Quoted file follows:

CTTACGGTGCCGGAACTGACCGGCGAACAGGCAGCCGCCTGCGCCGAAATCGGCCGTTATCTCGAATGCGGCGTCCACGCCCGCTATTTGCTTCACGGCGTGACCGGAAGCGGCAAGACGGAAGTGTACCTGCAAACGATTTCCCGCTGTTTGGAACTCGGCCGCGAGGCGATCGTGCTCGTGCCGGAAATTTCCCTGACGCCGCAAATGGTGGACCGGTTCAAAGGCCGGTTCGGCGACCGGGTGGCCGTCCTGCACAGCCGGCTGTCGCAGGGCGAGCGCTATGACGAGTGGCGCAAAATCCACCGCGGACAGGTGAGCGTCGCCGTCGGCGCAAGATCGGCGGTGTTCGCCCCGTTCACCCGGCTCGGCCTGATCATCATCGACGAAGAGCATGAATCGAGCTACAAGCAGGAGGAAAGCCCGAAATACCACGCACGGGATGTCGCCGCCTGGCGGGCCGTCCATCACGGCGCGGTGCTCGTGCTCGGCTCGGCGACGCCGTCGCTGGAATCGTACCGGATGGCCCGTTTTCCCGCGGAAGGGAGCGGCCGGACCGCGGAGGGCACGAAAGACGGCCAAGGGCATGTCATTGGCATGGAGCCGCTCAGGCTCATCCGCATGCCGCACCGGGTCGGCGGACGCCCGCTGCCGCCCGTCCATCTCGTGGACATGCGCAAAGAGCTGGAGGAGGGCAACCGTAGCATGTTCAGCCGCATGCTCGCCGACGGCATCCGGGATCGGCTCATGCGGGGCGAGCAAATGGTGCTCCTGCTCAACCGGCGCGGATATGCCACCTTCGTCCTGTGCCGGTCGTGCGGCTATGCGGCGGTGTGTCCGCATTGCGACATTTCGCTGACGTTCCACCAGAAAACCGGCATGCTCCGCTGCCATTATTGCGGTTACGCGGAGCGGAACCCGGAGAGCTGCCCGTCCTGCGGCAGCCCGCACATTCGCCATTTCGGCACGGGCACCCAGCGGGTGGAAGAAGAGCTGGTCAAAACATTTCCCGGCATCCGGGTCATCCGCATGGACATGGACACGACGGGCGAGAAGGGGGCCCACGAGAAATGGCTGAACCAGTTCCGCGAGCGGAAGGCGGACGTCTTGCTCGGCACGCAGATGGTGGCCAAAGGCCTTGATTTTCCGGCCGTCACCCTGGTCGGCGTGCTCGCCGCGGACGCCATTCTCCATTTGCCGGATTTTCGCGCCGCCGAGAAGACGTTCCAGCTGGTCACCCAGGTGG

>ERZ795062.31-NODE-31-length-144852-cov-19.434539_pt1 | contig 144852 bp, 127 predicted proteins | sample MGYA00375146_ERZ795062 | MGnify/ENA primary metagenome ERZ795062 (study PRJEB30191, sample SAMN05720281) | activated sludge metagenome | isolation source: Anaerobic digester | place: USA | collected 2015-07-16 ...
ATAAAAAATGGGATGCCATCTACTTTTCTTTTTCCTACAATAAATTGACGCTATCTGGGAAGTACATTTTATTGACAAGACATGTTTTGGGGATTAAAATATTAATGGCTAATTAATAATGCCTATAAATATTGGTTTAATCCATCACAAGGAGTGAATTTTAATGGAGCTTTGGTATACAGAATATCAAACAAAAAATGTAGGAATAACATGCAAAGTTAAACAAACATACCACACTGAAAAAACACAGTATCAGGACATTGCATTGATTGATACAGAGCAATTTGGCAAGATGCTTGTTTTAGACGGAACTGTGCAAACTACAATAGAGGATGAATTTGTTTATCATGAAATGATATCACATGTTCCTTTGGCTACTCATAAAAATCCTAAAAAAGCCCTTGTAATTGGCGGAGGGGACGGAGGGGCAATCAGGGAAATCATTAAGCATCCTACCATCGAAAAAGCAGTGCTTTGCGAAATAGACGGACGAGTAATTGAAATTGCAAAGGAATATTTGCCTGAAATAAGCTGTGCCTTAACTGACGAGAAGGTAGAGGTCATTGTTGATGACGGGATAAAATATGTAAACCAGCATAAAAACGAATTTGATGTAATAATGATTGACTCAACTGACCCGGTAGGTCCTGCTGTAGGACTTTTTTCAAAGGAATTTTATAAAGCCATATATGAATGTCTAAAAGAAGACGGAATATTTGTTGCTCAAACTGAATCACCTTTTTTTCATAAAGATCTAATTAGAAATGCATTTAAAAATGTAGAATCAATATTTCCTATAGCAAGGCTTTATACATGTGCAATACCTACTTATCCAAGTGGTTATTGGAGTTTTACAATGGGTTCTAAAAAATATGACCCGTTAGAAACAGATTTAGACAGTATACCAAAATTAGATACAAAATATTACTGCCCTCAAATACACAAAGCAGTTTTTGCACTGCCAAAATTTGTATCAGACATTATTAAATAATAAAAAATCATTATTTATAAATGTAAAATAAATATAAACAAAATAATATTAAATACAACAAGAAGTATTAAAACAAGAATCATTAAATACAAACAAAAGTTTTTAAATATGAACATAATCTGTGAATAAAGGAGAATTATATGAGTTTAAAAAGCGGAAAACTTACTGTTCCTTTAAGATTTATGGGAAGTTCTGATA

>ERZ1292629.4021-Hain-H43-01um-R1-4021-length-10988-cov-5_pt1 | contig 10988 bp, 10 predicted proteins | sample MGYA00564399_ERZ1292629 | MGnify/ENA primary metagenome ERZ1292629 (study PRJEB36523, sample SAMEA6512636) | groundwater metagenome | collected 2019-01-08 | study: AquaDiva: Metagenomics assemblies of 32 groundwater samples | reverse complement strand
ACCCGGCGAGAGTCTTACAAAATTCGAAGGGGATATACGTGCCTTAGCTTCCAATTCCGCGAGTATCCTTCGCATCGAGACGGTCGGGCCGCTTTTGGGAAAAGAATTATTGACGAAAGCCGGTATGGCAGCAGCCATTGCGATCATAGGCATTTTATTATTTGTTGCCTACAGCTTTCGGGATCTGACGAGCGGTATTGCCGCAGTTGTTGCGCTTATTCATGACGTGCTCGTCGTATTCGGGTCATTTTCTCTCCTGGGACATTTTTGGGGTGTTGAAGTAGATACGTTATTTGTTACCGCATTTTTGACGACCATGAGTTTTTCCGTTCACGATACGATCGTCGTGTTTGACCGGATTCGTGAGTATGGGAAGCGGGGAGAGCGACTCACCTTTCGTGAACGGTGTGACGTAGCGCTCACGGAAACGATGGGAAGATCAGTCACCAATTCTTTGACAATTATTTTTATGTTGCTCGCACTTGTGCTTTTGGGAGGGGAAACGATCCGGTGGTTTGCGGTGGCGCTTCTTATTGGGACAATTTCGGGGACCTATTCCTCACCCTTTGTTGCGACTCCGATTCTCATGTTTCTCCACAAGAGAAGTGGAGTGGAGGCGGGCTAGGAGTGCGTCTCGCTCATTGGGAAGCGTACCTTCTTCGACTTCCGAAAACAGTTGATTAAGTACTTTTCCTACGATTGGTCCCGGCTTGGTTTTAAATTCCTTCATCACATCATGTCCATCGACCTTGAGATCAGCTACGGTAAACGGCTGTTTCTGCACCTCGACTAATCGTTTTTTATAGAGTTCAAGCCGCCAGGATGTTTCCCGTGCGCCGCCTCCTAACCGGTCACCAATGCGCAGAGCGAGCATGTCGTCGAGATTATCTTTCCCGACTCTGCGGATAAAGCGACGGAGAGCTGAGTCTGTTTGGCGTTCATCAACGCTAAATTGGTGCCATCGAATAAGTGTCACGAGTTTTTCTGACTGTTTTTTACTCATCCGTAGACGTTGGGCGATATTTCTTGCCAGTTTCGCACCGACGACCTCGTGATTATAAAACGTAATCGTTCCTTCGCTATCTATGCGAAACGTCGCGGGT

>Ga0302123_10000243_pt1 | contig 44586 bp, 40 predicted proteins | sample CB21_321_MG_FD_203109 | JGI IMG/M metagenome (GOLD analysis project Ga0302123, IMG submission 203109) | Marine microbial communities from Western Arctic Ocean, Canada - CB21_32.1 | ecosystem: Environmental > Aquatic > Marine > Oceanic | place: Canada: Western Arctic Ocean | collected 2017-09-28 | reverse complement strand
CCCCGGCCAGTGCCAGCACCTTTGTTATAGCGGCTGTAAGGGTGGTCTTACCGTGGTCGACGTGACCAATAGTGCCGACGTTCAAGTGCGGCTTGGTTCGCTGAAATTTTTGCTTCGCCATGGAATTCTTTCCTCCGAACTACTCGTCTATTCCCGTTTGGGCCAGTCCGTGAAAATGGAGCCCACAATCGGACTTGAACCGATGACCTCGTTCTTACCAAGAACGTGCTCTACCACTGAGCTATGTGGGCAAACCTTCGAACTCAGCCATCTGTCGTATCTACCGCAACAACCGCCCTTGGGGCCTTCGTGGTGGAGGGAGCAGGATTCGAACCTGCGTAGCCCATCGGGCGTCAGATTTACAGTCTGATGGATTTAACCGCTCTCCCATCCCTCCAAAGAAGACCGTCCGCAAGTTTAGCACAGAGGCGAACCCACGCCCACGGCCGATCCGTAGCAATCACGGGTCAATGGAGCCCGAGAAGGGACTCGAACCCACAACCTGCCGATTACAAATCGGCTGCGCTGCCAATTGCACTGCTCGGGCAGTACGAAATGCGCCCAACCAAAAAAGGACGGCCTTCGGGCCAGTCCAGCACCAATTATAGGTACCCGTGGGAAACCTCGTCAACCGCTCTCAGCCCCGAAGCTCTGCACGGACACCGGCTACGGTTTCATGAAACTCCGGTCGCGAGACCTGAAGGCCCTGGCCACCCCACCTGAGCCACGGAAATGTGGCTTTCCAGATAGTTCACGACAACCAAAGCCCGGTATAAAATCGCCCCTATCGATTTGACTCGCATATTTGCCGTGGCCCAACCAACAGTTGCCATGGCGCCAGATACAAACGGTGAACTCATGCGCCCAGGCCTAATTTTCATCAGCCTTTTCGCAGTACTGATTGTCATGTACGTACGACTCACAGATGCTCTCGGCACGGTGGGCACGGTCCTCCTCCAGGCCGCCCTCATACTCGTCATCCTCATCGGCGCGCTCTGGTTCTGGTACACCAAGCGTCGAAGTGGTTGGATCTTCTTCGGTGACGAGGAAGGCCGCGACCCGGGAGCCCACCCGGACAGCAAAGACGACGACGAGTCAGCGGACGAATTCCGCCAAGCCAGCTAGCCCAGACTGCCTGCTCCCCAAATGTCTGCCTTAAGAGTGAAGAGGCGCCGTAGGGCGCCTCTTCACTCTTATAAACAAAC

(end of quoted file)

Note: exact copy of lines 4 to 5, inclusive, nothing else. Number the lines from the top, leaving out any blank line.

>ERZ1292629.4021-Hain-H43-01um-R1-4021-length-10988-cov-5_pt1 | contig 10988 bp, 10 predicted proteins | sample MGYA00564399_ERZ1292629 | MGnify/ENA primary metagenome ERZ1292629 (study PRJEB36523, sample SAMEA6512636) | groundwater metagenome | collected 2019-01-08 | study: AquaDiva: Metagenomics assemblies of 32 groundwater samples | reverse complement strand
ACCCGGCGAGAGTCTTACAAAATTCGAAGGGGATATACGTGCCTTAGCTTCCAATTCCGCGAGTATCCTTCGCATCGAGACGGTCGGGCCGCTTTTGGGAAAAGAATTATTGACGAAAGCCGGTATGGCAGCAGCCATTGCGATCATAGGCATTTTATTATTTGTTGCCTACAGCTTTCGGGATCTGACGAGCGGTATTGCCGCAGTTGTTGCGCTTATTCATGACGTGCTCGTCGTATTCGGGTCATTTTCTCTCCTGGGACATTTTTGGGGTGTTGAAGTAGATACGTTATTTGTTACCGCATTTTTGACGACCATGAGTTTTTCCGTTCACGATACGATCGTCGTGTTTGACCGGATTCGTGAGTATGGGAAGCGGGGAGAGCGACTCACCTTTCGTGAACGGTGTGACGTAGCGCTCACGGAAACGATGGGAAGATCAGTCACCAATTCTTTGACAATTATTTTTATGTTGCTCGCACTTGTGCTTTTGGGAGGGGAAACGATCCGGTGGTTTGCGGTGGCGCTTCTTATTGGGACAATTTCGGGGACCTATTCCTCACCCTTTGTTGCGACTCCGATTCTCATGTTTCTCCACAAGAGAAGTGGAGTGGAGGCGGGCTAGGAGTGCGTCTCGCTCATTGGGAAGCGTACCTTCTTCGACTTCCGAAAACAGTTGATTAAGTACTTTTCCTACGATTGGTCCCGGCTTGGTTTTAAATTCCTTCATCACATCATGTCCATCGACCTTGAGATCAGCTACGGTAAACGGCTGTTTCTGCACCTCGACTAATCGTTTTTTATAGAGTTCAAGCCGCCAGGATGTTTCCCGTGCGCCGCCTCCTAACCGGTCACCAATGCGCAGAGCGAGCATGTCGTCGAGATTATCTTTCCCGACTCTGCGGATAAAGCGACGGAGAGCTGAGTCTGTTTGGCGTTCATCAACGCTAAATTGGTGCCATCGAATAAGTGTCACGAGTTTTTCTGACTGTTTTTTACTCATCCGTAGACGTTGGGCGATATTTCTTGCCAGTTTCGCACCGACGACCTCGTGATTATAAAACGTAATCGTTCCTTCGCTATCTATGCGAAACGTCGCGGGT